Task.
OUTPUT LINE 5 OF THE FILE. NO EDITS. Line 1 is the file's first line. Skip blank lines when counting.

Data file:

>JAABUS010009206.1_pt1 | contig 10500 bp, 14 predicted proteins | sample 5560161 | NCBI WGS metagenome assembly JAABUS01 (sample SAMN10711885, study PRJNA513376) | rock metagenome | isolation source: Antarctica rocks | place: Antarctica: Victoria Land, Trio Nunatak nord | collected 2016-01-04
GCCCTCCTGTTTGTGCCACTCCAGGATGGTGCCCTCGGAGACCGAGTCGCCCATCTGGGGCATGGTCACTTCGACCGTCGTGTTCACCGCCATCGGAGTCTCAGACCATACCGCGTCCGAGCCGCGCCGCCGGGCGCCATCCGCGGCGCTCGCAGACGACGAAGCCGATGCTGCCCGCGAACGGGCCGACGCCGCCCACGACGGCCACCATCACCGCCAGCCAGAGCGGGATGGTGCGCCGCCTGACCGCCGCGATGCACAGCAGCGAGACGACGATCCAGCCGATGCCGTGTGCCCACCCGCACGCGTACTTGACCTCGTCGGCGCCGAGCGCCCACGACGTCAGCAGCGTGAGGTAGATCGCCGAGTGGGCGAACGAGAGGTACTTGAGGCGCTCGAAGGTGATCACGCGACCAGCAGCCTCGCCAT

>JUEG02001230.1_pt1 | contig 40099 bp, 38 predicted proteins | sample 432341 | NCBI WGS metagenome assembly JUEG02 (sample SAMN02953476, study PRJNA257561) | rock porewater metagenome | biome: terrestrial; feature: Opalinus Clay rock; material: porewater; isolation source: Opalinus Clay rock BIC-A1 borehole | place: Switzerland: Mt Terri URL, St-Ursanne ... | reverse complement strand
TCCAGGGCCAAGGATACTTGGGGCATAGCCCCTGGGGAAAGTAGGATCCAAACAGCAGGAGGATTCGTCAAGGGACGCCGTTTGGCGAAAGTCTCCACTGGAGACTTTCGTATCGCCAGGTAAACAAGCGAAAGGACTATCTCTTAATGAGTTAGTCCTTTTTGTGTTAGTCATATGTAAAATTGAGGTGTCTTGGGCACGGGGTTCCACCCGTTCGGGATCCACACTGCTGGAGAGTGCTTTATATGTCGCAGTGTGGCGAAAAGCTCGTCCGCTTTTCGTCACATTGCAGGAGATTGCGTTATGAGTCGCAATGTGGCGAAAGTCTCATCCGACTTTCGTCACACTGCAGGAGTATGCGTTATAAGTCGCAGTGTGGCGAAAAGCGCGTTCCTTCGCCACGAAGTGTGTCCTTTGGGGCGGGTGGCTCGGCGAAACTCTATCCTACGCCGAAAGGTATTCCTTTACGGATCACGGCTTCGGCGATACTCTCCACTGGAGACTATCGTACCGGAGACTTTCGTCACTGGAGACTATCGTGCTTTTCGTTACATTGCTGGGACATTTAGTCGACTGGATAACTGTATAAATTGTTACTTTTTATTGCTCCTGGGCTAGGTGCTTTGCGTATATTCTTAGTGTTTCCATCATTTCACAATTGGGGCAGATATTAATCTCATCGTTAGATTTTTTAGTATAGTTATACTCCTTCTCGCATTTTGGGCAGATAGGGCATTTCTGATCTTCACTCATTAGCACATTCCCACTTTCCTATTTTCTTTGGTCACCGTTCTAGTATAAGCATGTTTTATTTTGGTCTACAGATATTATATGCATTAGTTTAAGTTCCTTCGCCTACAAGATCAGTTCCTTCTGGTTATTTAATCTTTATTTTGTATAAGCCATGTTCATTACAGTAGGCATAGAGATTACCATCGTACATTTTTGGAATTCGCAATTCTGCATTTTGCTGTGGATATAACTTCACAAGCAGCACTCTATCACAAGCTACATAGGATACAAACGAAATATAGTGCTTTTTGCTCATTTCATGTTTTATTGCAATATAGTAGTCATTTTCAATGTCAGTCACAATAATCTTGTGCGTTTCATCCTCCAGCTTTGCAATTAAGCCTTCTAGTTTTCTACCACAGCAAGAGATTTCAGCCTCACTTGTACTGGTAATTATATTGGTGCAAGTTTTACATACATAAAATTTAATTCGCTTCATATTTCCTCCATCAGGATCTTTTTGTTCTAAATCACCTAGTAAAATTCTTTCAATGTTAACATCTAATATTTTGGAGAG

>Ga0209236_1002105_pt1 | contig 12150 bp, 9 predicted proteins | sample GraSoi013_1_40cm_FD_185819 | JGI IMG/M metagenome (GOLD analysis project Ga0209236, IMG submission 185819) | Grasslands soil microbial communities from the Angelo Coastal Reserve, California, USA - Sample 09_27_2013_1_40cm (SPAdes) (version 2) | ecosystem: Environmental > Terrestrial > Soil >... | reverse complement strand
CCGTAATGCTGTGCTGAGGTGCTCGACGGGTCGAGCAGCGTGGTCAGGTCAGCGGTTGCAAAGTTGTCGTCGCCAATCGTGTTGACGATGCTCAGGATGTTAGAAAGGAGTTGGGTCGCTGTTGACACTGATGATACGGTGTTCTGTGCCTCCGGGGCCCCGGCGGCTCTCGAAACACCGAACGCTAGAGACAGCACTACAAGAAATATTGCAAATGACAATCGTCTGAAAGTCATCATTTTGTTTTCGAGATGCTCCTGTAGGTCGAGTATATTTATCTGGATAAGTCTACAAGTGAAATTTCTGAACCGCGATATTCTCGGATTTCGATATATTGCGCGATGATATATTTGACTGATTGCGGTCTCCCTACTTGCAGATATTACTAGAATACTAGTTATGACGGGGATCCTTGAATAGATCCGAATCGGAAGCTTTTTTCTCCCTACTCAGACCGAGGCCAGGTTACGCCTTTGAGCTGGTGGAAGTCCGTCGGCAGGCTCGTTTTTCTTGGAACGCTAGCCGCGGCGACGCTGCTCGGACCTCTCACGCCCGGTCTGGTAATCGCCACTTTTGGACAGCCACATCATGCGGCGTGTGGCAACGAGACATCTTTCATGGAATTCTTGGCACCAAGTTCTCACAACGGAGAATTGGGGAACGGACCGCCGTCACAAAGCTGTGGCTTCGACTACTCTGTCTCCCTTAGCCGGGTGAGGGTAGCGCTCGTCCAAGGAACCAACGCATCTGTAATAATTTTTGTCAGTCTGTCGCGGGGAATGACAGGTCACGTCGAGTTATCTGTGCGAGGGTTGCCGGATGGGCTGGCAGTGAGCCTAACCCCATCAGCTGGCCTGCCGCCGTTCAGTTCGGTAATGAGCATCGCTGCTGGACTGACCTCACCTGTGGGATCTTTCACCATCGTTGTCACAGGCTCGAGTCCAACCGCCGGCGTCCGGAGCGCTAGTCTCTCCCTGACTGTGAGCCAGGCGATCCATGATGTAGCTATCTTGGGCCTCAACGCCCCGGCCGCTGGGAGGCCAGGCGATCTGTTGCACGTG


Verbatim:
>Ga0209236_1002105_pt1 | contig 12150 bp, 9 predicted proteins | sample GraSoi013_1_40cm_FD_185819 | JGI IMG/M metagenome (GOLD analysis project Ga0209236, IMG submission 185819) | Grasslands soil microbial communities from the Angelo Coastal Reserve, California, USA - Sample 09_27_2013_1_40cm (SPAdes) (version 2) | ecosystem: Environmental > Terrestrial > Soil >... | reverse complement strand